Wednesday, May 12, 2010

Iris, goddess of the rainbow

The goddess Iris has appeared on Brangus Lane, in myriad forms.

She mostly takes the form of bearded irises.  There are a lot of blue ones, which is good because the blue iris is the Tennessee state flower.

I have an old type of blue one in my garden.  It is smaller than the one above in my neighbor's garden, and the blue is more muted and pastel.  I like the older irises for their quieter colors and smaller flowers.  They look more natural in a wild garden like mine than the "irises on steroids" that you see  in catalogues.

I also have some bicolored irises in my garden:  the standards are light blue, and the falls are sort of purple.  They've been in my garden for about twenty years, and I can't remember where I got them.

I also have a very old yellow type that I found growing in front of an abandoned house in Cookeville.  I love it because it is so fragrant and petite.

Ok, now back to irises on steroids, the more modern hybrids.  There are lots of them growing in my neighbors' gardens.  Here's a bicolored one.

Here's a yellow one that is a much deeper, more saturated yellow than the old ones in my garden.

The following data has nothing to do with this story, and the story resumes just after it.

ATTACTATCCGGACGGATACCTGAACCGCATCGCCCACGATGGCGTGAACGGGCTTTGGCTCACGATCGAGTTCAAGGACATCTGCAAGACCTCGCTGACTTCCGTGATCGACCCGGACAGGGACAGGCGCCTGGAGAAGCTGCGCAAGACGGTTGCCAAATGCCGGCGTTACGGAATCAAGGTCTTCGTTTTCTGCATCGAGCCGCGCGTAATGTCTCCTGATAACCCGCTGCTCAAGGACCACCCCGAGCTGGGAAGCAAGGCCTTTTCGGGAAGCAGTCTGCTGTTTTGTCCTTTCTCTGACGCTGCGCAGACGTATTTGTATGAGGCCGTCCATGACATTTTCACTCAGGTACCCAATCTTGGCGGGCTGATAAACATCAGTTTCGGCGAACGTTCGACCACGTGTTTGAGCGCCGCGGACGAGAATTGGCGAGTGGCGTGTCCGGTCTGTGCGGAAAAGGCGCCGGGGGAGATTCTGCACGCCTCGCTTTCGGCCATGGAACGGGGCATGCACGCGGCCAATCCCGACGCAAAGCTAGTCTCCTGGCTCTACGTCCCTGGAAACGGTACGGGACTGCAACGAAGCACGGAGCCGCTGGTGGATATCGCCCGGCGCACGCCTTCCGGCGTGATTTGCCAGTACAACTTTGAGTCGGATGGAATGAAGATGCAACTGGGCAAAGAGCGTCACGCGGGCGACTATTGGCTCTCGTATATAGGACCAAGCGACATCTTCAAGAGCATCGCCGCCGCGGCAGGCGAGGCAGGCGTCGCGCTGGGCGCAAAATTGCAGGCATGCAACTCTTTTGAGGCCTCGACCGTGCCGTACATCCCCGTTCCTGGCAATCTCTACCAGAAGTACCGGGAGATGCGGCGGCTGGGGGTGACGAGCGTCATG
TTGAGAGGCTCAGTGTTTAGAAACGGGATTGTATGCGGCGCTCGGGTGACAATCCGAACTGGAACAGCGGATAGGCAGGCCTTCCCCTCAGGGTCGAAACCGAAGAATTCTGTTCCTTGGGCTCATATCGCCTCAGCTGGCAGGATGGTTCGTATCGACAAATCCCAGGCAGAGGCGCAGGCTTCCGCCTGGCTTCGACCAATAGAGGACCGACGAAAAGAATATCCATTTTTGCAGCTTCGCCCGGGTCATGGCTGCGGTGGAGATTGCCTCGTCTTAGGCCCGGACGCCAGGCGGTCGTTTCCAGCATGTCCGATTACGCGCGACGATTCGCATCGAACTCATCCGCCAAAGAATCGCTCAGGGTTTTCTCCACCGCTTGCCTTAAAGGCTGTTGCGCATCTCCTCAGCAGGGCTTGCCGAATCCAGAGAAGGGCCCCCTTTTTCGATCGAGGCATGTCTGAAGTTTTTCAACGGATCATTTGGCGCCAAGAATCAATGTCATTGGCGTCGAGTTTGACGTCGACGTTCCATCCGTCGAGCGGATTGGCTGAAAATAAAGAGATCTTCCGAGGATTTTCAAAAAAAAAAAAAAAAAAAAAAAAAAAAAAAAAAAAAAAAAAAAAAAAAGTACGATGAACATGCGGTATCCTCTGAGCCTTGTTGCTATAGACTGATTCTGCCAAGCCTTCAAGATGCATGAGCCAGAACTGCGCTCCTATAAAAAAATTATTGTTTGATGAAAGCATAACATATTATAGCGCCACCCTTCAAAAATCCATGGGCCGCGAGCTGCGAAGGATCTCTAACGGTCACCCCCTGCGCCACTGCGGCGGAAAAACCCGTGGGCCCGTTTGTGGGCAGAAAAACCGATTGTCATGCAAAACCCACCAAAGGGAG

There's even a "black" iris, which is really more like a very dark purple.

All of the above irises are bearded irises.  But there are other irises that are beardless.  One that is common in my neighborhood (because I gave a lot of it away) is Iris pseudacorus.  It has a different shape, and it only comes in yellow.

I have mixed feelings about Iris pseudacorus.  On the one hand, it is very easy to grow; it loves wet places especially.  I planted some down by Bear Creek, almost in the creek bed, and it thrived there.  It is used, in fact, in water purification systems:  the plant sucks excess nutrients out of water, for example from fertilizer or animal waste run-off.  It is the original "fleur-de-lis," and all of us Who Dats therefore like it.

But in an ordinary garden, the small clump that you planted grows and grows until it's a very big clump.  And then it's hard to dig up and get rid of:  it's strongly rooted, which is a good thing when it's in a creek bed and a lot of water is rushing over its roots.  Also, it doesn't have the sweet fragrance that the bearded irises have.

So from now on I'm only going to plant it where it belongs, near or in water.  You can see a beautiful stand of it growing this way at Cheekwood in Nashville.

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